I watched Sleepwalk with Me a little while ago. It was fun, in a strange kind of way.
It walks an interesting line between comedy and tragedy. At moments Mike Birbiglia dips into comedy; awkward as he struggles to find punchlines, a terrible stand up comedian in a small bar. Funnier, as he refines his pitch. Tragic, as it takes a whole movie for him to deal with his emotions, and what that means for the people in his life.
I suppose at some level every story rests on us caring about the people involved. Birbiglia’s movie is honest and brave in that it stars someone telling their own story, one that certainly doesn’t show him in a great light as he makes several major mistakes in a row. It’s very human.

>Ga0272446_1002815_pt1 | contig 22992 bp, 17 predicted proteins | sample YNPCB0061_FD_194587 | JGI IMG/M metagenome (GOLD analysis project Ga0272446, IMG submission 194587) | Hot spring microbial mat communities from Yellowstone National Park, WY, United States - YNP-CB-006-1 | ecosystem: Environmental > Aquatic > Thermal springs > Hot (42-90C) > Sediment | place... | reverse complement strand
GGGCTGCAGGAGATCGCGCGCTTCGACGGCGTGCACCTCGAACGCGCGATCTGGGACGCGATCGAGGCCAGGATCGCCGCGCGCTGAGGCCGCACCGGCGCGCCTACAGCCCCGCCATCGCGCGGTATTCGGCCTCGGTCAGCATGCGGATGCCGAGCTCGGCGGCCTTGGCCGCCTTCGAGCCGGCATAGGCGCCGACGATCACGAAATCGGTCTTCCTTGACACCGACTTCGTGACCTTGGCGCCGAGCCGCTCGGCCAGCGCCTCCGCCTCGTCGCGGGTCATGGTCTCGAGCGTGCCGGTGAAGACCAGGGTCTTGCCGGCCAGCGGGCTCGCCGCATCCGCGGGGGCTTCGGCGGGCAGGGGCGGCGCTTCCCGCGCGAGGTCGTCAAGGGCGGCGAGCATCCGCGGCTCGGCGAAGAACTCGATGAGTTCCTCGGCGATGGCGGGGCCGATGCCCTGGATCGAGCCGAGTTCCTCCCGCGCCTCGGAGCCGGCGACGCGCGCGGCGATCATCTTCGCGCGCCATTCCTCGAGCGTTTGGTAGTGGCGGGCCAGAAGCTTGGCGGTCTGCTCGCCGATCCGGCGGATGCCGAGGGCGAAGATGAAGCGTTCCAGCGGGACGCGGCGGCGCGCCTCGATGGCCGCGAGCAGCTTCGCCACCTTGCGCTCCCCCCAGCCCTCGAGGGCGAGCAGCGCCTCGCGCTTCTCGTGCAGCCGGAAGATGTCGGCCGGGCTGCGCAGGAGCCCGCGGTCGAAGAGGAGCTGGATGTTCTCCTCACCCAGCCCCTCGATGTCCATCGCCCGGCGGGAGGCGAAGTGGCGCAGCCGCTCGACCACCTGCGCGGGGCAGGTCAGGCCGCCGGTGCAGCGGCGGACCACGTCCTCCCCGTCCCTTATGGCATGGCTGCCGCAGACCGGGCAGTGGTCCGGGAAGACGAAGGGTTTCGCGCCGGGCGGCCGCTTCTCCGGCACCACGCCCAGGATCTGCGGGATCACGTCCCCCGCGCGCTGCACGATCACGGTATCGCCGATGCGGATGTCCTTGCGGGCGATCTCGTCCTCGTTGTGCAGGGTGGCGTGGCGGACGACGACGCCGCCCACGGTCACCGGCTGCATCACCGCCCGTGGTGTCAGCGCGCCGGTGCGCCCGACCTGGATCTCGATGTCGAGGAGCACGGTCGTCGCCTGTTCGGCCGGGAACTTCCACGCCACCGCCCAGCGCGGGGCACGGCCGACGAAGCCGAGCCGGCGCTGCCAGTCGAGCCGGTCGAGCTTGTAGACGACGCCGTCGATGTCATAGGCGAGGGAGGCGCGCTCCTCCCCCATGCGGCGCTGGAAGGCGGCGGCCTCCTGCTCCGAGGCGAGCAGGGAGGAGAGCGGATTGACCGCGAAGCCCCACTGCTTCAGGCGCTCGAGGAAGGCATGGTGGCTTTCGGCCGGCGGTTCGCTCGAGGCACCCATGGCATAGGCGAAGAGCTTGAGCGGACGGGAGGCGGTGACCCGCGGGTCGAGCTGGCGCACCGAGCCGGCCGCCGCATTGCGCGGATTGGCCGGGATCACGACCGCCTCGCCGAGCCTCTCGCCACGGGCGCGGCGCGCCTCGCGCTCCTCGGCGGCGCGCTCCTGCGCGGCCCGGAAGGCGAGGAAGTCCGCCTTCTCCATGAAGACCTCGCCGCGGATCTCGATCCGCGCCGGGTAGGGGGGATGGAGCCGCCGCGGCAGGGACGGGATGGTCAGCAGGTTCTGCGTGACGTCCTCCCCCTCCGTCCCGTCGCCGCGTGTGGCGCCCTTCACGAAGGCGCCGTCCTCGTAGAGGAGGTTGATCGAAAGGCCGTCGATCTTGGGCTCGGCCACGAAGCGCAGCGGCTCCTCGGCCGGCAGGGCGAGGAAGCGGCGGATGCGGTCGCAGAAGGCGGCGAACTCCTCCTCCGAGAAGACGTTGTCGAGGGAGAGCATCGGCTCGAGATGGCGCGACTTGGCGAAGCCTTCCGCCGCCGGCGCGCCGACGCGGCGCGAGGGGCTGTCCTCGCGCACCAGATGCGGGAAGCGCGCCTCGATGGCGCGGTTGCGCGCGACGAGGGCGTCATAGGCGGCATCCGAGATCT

I think we all want to believe our lives are stories. Good stories, for that matter. Ones where one is a hero, overcoming major opposition. But I don’t think that the major challenges, or the narrative arcs, in every life, are necessarily obvious.
Perhaps that’s where things feel missing, in Sleepwalk with Me. It sometimes feels as though the major narrative arc of the movie is simply him coming to a realisation, rather than making a difficult choice, or having to accomplish something particularly difficult. Perhaps that’s why I had a slightly disappointed feeling at the end.